Air-gapped cold wallets might be one of the safest options for keeping your cryptocurrency stash, but even they can be compromised. And, as demonstrated by security researchers from the Ben-Gurion University of the Negev, Israel, extracting private keys from such a wallet can be done relatively easily.
Pulling off the attacks
The attacks they demonstrated rely on the offline wallet being already compromised by malware, but once that’s achieved the keys can be sent to and received by a nearby smartphone equipped with software that receives the electromagnetic or ultrasonic signals carrying the information.
“The malware can be preinstalled or pushed in during the initial installation of the wallet, or it can infect the system when removable media (e.g., USB flash drive) is inserted into the wallet’s computer in order to sign a transaction,” the researchers explained.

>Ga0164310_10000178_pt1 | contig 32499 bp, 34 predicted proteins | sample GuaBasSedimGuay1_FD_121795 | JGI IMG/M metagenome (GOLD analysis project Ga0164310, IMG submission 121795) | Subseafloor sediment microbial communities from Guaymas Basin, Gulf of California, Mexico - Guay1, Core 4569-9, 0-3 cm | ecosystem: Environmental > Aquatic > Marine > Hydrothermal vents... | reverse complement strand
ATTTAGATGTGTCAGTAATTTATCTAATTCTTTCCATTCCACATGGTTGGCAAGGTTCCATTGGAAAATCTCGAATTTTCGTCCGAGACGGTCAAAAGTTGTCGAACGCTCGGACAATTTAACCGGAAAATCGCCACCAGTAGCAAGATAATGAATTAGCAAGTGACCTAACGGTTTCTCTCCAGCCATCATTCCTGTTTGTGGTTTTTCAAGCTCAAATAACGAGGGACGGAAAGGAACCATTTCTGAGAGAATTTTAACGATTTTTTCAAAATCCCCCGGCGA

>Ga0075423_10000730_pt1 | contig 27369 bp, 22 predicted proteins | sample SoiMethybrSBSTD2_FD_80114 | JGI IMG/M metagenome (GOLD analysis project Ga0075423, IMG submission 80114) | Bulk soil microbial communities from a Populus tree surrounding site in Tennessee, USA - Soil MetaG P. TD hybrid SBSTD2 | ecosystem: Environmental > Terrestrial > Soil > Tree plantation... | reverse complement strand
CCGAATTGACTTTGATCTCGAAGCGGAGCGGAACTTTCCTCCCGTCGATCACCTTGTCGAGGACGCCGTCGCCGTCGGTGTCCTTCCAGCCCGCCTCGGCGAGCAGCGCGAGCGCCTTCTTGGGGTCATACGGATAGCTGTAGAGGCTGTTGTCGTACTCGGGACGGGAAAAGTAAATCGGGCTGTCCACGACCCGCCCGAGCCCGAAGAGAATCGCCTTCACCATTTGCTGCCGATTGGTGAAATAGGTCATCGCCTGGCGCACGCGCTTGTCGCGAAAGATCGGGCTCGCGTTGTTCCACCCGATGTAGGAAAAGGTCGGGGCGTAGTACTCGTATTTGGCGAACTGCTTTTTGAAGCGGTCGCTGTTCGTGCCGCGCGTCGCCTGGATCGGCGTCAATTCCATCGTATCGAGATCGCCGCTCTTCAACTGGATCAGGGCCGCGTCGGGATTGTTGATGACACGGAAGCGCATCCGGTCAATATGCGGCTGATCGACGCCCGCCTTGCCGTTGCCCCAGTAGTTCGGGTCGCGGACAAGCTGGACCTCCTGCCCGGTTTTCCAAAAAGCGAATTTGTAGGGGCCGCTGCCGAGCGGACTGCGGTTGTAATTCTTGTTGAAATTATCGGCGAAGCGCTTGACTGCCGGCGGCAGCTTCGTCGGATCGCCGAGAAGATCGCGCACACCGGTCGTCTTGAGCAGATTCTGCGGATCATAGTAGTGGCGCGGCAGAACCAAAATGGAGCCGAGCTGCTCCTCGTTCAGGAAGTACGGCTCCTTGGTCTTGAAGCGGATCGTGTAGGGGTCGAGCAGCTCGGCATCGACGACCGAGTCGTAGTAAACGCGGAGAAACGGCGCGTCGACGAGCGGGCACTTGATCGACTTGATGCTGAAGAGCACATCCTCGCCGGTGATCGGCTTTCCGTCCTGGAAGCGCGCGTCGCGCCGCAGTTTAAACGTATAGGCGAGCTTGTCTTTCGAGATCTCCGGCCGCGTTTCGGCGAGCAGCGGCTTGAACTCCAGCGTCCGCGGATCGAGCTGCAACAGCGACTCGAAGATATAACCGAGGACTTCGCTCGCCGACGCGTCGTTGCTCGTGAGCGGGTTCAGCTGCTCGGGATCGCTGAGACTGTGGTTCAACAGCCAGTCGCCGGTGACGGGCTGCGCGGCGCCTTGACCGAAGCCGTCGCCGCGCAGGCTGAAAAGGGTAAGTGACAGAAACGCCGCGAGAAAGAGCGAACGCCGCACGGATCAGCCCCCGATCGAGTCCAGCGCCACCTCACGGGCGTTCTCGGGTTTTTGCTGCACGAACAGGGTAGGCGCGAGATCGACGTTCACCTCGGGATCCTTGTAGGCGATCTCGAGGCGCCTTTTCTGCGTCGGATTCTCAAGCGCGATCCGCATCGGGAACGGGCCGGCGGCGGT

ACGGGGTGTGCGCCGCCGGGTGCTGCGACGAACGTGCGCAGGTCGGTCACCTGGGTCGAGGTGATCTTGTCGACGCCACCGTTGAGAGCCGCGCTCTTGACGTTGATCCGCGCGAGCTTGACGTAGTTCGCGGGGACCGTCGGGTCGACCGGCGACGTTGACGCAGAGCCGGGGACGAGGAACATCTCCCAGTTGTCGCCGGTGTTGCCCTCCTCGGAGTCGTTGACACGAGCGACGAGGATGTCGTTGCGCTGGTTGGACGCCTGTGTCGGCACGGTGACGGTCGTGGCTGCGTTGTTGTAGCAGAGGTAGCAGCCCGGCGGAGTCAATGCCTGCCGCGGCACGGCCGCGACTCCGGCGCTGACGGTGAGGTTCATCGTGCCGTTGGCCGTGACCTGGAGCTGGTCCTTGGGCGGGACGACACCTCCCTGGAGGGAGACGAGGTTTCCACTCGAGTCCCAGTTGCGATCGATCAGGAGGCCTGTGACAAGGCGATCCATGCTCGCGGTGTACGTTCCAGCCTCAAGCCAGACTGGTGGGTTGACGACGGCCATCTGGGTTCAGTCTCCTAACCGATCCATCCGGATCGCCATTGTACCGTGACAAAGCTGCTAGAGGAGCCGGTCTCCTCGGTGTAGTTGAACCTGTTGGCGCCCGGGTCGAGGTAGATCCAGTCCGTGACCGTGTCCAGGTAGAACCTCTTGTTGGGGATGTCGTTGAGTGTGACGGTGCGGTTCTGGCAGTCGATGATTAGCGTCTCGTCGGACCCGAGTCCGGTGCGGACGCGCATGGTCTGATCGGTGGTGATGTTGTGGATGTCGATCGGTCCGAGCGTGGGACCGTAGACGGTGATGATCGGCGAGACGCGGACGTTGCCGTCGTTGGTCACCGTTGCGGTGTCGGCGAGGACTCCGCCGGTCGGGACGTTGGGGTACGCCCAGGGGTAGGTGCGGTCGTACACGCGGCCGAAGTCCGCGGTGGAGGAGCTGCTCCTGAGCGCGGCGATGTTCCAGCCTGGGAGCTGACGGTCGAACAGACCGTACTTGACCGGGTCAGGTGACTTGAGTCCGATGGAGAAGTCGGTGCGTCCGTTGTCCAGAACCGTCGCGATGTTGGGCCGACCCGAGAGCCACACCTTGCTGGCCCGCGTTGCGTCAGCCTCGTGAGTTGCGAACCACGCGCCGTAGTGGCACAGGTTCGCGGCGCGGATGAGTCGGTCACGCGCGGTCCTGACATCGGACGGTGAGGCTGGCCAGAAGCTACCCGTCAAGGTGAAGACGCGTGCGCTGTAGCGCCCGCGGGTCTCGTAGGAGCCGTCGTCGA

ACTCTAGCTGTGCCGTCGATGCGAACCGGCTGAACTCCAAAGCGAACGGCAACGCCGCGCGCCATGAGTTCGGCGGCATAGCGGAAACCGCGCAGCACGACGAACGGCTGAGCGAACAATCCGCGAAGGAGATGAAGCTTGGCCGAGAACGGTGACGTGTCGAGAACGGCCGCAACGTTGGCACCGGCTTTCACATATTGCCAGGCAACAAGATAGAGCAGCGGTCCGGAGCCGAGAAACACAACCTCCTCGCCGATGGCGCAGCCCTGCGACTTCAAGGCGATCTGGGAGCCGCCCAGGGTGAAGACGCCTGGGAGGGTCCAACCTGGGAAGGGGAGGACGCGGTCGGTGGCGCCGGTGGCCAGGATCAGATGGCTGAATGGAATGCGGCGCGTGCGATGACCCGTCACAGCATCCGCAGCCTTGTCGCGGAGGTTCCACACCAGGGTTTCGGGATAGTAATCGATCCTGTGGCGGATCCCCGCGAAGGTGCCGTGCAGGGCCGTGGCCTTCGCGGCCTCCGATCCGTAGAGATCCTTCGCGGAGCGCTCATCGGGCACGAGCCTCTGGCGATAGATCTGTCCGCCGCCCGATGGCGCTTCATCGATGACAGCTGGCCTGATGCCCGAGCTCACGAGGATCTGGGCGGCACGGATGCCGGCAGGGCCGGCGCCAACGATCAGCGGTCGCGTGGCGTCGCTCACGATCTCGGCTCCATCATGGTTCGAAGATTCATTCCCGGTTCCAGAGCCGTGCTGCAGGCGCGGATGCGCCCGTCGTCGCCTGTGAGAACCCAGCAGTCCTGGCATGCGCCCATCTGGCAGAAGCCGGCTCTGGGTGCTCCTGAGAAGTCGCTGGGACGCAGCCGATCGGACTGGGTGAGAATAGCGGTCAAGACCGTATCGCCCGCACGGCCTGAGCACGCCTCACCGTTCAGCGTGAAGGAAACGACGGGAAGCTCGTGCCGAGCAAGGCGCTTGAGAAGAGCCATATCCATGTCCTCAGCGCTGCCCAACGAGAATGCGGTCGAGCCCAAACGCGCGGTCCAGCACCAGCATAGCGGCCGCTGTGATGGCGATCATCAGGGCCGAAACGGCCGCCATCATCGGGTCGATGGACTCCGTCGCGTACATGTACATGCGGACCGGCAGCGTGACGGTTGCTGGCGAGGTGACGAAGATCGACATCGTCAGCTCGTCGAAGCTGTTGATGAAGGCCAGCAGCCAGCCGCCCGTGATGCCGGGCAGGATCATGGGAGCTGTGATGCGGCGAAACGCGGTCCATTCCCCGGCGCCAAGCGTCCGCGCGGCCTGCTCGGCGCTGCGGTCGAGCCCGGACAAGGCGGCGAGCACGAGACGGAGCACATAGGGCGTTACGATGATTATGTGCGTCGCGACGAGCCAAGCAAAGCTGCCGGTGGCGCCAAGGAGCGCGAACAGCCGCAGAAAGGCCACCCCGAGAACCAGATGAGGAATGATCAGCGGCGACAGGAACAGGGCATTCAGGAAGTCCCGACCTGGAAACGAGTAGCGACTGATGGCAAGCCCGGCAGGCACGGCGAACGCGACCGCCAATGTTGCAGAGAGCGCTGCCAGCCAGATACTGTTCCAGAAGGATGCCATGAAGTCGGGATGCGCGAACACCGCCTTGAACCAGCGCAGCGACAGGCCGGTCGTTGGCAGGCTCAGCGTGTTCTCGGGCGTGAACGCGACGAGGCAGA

They’ve tested a number of covert ways to exfiltrate those private keys, using techniques they and others devised. Some are more effective than others, and some would not work at all.
For example, by using radio signals generated by the wallet an attacker can exfiltrate the key to the smartphone device in less than 15 seconds. And, as seen in the second demonstration video, doing it via ultrasonic signals can shorten that time to 3 seconds.
There are ways for wallet owners to keep their devices safe from these types of attacks.
“A basic hardware-based countermeasure scheme involves shielding computers with metallic materials to prevent electromagnetic radiation from leaking from the shielded equipment. However, it is less suitable for private users due to the maintenance required and cost,” the researchers noted.
“When a highly valuable wallet is involved, a signal jamming approach might be taken. In this approach, a specialized hardware transmitter continuously generates random noises that interfere with potential transmissions from the wallet. Jamming is primarily used to block of electromagentic and acoustic signals.”